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Diamonds Are A Video Game Player's Best Friend


By Molly Hennessy-fiske

As mid-terms approach, the collective campus consciousness turns once more to thoughts of overheated naps in Lamont, day-long "study breaks" and the endless procrastinatory joys of "Solitaire."

But before switching screens to finish that chem lab report, term paper or English thesis, pause with me for a moment to contemplate the inherent weirdness of the video-game universe.

When you think about it, computer games have a pretty twisted tradition. From "Donkey Kong" to "Pac-Man," computer games are based in a state of pseudo-reality that in many ways accounts for the escapist approach students take in adopting them as procrastinatory tools.

"My roommate played for twelve hours straight," says Jack Chen '97. "He was up until 4:30 a.m.!"

Although some students insist that e-mail will never be supplanted by video games as Harvard's number one procrastination technique, many of the same students are addicted to seemingly simplistic games like "Tetris" and "Jewelbox."

"We have a problem," confesses Veronica D. Mathews '99, a pre-med student admittedly addicted to "Jewelbox."

"Jewelbox" is a cross between "Tetris" and "Dr. Mario," in which players attempt to match rows and columns of precious stones that fall within a treasure chest.

Mathews explains that the game not only fulfills a major procrastinatory function, it also has the potential to deliver a huge ego boost.

"I was having a really bad day, then I hit a high score and I just had to go announce my triumph in the dining hall," Mathews says.

Inter-dorm competition heated up after someone discovered that getting three black boxes on the bottom row yielded big bonus points.

"As soon as we realized that, it opened up a whole new world," Mathews says, "But I think it's pure procrastination on my part."

Mathews says "Jewelbox" has transformed her room into a veritable den of procrastination.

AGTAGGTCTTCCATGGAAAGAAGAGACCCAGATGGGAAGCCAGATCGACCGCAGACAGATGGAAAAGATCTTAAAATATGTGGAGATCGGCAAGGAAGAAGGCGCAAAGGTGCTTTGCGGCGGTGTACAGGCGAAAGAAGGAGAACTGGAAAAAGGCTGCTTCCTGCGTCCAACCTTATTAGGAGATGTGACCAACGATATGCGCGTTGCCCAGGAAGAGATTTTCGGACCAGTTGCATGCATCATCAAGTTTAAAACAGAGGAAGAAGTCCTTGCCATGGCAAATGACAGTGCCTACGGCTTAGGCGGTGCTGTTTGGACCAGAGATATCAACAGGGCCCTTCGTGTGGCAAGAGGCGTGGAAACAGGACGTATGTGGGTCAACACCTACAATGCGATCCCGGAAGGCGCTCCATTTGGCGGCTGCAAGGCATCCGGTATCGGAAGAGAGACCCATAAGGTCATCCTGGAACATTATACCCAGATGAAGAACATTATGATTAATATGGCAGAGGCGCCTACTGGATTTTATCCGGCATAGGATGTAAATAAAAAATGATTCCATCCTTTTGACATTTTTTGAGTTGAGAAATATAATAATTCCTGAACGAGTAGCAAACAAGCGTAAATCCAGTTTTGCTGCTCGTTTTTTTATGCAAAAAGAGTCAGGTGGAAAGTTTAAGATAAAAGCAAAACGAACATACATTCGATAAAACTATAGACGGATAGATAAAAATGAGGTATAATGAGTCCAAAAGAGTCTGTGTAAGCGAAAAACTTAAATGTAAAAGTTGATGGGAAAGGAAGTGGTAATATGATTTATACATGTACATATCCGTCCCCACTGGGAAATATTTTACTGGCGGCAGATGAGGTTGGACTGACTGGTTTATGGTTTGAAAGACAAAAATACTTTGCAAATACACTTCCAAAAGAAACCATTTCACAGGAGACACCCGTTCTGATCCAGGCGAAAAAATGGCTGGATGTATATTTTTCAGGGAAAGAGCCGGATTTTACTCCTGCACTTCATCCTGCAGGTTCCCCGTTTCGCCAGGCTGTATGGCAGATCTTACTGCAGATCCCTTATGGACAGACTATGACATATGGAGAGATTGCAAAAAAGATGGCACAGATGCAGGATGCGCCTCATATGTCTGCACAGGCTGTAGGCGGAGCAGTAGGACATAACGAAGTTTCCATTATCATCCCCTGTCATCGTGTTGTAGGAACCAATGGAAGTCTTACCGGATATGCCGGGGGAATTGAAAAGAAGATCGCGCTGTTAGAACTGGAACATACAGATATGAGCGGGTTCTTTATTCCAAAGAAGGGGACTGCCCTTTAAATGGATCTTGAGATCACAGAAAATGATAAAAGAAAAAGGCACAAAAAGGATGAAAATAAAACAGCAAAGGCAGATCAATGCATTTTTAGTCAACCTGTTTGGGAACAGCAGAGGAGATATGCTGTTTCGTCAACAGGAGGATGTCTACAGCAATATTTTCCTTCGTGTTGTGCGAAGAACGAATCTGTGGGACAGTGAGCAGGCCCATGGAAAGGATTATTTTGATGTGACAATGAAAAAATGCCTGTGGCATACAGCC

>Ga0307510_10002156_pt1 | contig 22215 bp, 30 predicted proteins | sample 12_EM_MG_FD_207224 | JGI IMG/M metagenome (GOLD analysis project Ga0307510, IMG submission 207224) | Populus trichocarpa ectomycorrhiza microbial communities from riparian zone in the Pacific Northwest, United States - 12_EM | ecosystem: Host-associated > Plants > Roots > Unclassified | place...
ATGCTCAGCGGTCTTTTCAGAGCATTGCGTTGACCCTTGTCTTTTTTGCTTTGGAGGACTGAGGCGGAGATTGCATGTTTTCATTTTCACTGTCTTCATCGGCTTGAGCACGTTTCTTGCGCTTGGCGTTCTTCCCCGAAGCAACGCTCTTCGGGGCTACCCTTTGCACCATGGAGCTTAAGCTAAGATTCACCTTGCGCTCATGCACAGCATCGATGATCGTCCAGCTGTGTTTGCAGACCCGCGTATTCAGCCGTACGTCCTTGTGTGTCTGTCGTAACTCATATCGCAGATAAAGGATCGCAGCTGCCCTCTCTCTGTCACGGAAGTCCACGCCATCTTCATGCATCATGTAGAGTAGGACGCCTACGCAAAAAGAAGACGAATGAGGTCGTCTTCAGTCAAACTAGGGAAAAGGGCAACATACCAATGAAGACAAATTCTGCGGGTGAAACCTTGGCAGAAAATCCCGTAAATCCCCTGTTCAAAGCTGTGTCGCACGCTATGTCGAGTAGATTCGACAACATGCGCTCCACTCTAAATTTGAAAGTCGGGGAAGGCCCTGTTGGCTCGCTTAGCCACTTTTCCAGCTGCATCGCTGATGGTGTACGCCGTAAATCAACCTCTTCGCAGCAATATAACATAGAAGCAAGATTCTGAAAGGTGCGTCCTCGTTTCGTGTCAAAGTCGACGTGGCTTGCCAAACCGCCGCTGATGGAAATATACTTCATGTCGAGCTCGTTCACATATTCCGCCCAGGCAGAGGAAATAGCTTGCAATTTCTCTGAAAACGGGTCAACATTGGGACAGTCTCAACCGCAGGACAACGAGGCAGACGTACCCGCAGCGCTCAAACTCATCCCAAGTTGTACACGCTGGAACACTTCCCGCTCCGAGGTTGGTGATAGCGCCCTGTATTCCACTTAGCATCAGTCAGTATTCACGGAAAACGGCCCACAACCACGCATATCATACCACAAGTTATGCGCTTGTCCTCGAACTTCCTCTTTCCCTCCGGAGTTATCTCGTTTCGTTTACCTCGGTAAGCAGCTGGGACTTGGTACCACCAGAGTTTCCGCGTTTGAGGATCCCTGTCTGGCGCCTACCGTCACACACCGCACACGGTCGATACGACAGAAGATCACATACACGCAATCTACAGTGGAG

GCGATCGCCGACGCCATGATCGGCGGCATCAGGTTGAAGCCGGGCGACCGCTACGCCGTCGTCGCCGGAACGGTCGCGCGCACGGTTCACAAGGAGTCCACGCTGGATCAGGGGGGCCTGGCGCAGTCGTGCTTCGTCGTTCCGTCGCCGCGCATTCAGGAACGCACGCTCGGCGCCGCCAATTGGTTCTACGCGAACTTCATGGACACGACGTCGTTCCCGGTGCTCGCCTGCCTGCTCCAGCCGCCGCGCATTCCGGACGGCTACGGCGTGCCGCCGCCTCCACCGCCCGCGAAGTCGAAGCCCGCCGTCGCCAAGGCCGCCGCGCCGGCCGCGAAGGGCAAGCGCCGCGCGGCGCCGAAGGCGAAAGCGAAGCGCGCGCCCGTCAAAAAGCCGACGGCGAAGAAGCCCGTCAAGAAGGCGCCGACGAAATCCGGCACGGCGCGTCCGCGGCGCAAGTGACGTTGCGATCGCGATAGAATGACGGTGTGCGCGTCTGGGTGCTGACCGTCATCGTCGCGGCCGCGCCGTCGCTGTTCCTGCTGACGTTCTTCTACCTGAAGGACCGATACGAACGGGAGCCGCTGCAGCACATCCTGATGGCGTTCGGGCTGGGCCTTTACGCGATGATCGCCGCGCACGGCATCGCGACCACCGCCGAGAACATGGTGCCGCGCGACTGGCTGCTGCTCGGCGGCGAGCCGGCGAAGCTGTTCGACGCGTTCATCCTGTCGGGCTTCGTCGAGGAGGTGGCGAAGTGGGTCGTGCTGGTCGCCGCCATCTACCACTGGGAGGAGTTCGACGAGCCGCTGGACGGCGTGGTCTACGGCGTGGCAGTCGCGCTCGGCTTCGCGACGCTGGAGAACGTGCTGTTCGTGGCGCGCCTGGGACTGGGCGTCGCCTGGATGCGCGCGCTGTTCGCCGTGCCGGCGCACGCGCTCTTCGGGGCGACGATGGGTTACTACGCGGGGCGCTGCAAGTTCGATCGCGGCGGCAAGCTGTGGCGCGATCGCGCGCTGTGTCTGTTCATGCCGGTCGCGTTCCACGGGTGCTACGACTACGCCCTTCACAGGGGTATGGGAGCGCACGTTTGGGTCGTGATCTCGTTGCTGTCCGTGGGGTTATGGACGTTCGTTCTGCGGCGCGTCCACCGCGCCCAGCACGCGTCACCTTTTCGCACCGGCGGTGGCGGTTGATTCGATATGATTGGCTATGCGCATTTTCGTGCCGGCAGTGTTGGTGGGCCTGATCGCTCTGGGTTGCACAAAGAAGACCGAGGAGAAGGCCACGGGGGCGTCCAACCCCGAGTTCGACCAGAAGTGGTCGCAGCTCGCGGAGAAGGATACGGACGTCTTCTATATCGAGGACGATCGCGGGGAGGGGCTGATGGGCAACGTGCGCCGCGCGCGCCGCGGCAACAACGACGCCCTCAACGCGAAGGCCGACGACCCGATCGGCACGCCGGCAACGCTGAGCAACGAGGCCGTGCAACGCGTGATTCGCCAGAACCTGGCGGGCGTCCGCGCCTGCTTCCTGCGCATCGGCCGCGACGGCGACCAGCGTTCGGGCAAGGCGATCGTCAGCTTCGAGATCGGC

"People come in to play and they won't leave!" she complains, "I even put up a sign that says, 'No Jewelbox!' but they play it anyway."

Is it shameful to get caught sneaking a game?

"Definitely," says Phoebe E. Taubman '99, one of Mathews' roommates, "You can hear those same three keys going, and you know somebody's playing it."

But Taubman goes on to say that the game does have its high points.

"I think it makes me focus and gather my thoughts," Taubman says.

But do more involved games like "Descent" and "Marathon" serve the same purpose?

"It depends on your personal taste," Harvard Computer Society (HCS) President Justin T. Lin '97 says.

"You have to be careful, because the games are addictive. You get so into the team playing, it's almost like going out and playing football except you don't actually have to go out," Lin says, lending new meaning to the term "computer jock."

But if "Doom" makes you shiver and run for cover, never fear. Just as Wesley Snipes showed his softer side in "To Wong Foo," game manufacturers have increasingly cultivated user-friendly products.

"There's just as much demand for either type of game," says Jeremy P. Condit '00, a writer for the CD ROM magazine "Inside Mac Games."

"As technology progresses you get new games, but the older ones are just as entertaining and addictive."

In fact, Condit says he is especially wary of the simpler mainstream games.

"Smaller games like 'Tetris' are challenging and a lot more addictive in the long run," Condit says, nothing that the sheer number of "Tetris" clone games are evidence of the game's staying power and irresistible charm.

But beyond the sheer addictiveness of "Jewelbox" or even "Doom", wherein lies the key to video game success? Where any Vegas showgirl would tell you: looking pretty, taking it easy and letting everybody think they're winning.

"The key is to have some kind of simple yet deceptively difficult task," Condit says.

While computer games may be addictive, violent--and even dare I say it--a grand waste of time, it is heartening to realize that in a world where College-issue sweats and pocket-protectors signify a continental divide, computer games provide a sense of common ground.

Just think: somewhere on campus tonight students--from Applied Math to Folk and Myth concentrators--are playing "Jewelbox"; ditching their studies for the same magic diamonds, for the thrill of eliminating emeralds and the elusive rush of getting three black boxes on the bottom row.

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